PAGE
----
Validating the Early Warning System Tool Indicators in Rural Contexts

Could high school dropout indicators tested in urban areas also predict high school dropouts in my rural state of Idaho? We all realize schools large and small, rural and urban, need student data tracking systems. The Early Warning System (EWS) Tool v2.0, available from the National High School Center, is a free, downloadable Excel-based tool that uses readily available student-level data to identify students who exhibit early warning signs that they are at risk for dropping out of high school. Dubbed in previous research as “high yield indicators,” the EWS Tool v2.0 tracks data on attendance, grade point average, credits earned and the number of course failures. These indicators have been found to be highly predictive of dropout rate in large, urban areas such as Philadelphia, Chicago and Los Angeles. Having grown up about 30 minutes outside of Philadelphia, having visited Chicago and Los Angeles, and now living in Idaho, I can attest that there is no urban area that looks anything like Philadelphia, Chicago or Los Angeles within the Gem State! Therefore, before we recommended to Idaho schools that they implement the EWS Tool v2.0, my colleague, Carrie Semmelroth, and I decided to follow the suggestions outlined in the Achieve, Inc. report by Jerald (2006) that schools and districts test the predictive validity of the indicators to ensure appropriate cut points and decision rules are set. We worked with two Idaho districts to assess the EWS indicators’ validity in predicting dropout rates in rural and suburban settings. The full results of our efforts were reported in the NASSP Bulletin, but essentially, we found that the National High School Center’s EWS indicators identified nearly all of the students who later dropped out of high school using the same decision rules as had been established by the research conducted in larger, urban settings. For additional information on the effectiveness of data systems, the Doing What Works Dropout Prevention topic provides some powerful interviews with experts from the Consortium on Chicago School Research, the Department of Graduation Pathways, and an intervention team. Guest Blogger: Dr. Evelyn Johnson received her doctor of education degree from the University of Washington, Seattle in 1999 and is currently an Associate Professor of special education at Boise State University. From 2003-07, she worked as a research associate for the National Research Center on Learning Disabilities (NRCLD), examining issues related to Response to Intervention (RTI) and Specific Learning Disabilities (SLD) determination.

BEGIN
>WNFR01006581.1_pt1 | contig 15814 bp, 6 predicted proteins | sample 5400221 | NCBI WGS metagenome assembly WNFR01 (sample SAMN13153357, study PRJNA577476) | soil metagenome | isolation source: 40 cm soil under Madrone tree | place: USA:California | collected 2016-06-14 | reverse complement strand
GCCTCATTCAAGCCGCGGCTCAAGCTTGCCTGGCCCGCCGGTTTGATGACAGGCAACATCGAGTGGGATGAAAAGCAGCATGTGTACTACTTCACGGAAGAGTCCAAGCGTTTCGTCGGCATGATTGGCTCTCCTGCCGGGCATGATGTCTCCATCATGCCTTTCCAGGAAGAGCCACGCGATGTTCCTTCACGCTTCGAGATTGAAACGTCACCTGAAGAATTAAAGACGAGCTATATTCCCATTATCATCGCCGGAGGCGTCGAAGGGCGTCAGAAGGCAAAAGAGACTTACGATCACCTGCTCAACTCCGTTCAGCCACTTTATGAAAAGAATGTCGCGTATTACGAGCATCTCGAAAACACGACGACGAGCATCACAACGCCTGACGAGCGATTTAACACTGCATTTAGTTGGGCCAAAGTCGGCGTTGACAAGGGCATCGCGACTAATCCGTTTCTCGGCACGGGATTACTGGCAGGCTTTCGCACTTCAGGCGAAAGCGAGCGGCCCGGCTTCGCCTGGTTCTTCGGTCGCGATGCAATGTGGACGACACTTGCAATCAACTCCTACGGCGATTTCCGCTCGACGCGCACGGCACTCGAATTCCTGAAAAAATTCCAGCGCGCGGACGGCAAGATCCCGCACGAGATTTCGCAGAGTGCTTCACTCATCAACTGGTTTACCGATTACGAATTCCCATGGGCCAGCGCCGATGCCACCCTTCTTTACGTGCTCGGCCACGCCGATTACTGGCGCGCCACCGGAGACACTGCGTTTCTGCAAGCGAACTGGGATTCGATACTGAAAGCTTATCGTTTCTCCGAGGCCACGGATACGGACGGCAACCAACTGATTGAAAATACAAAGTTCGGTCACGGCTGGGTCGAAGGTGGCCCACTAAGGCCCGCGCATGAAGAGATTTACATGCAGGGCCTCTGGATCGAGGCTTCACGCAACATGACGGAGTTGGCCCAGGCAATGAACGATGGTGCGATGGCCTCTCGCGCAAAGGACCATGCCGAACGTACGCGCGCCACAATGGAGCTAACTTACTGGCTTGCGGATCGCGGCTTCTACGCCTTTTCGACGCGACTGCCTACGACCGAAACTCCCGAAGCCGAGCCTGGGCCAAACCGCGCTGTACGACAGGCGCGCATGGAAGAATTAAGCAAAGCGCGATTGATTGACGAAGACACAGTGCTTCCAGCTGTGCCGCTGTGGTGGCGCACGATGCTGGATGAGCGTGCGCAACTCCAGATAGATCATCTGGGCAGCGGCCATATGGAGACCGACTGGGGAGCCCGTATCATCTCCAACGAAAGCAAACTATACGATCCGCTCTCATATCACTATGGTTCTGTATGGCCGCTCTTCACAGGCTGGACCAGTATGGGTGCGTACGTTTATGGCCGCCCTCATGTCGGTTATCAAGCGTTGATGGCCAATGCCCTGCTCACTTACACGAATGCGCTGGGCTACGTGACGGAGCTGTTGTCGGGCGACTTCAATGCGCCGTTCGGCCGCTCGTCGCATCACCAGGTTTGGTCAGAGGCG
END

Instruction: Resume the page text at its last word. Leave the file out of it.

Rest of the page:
Note: This blog post was originally authored under the auspices of the National High School Center at the American Institutes for Research (AIR). The National High School Center’s blog, High School Matters, which ran until March 2013, provided an objective perspective on the latest research, issues, and events that affected high school improvement. The CCRS Center plans to continue relevant work originally developed under the National High School Center grant. National High School Center blog posts that pertain to CCRS Center issues are included on this website as a resource to our stakeholders.

Add new comment

Filtered HTML

  • Web page addresses and e-mail addresses turn into links automatically.
  • Allowed HTML tags: <a> <em> <strong> <cite> <blockquote> <code> <ul> <ol> <li> <dl> <dt> <dd> <i>

Plain text

  • No HTML tags allowed.
  • Web page addresses and e-mail addresses turn into links automatically.
  • Lines and paragraphs break automatically.
To prevent automated spam submissions leave this field empty.
This question is for testing whether you are a human visitor and to prevent automated spam submissions.
6 + 0 =
Solve this simple math problem and enter the result. E.g. for 1+3, enter 4.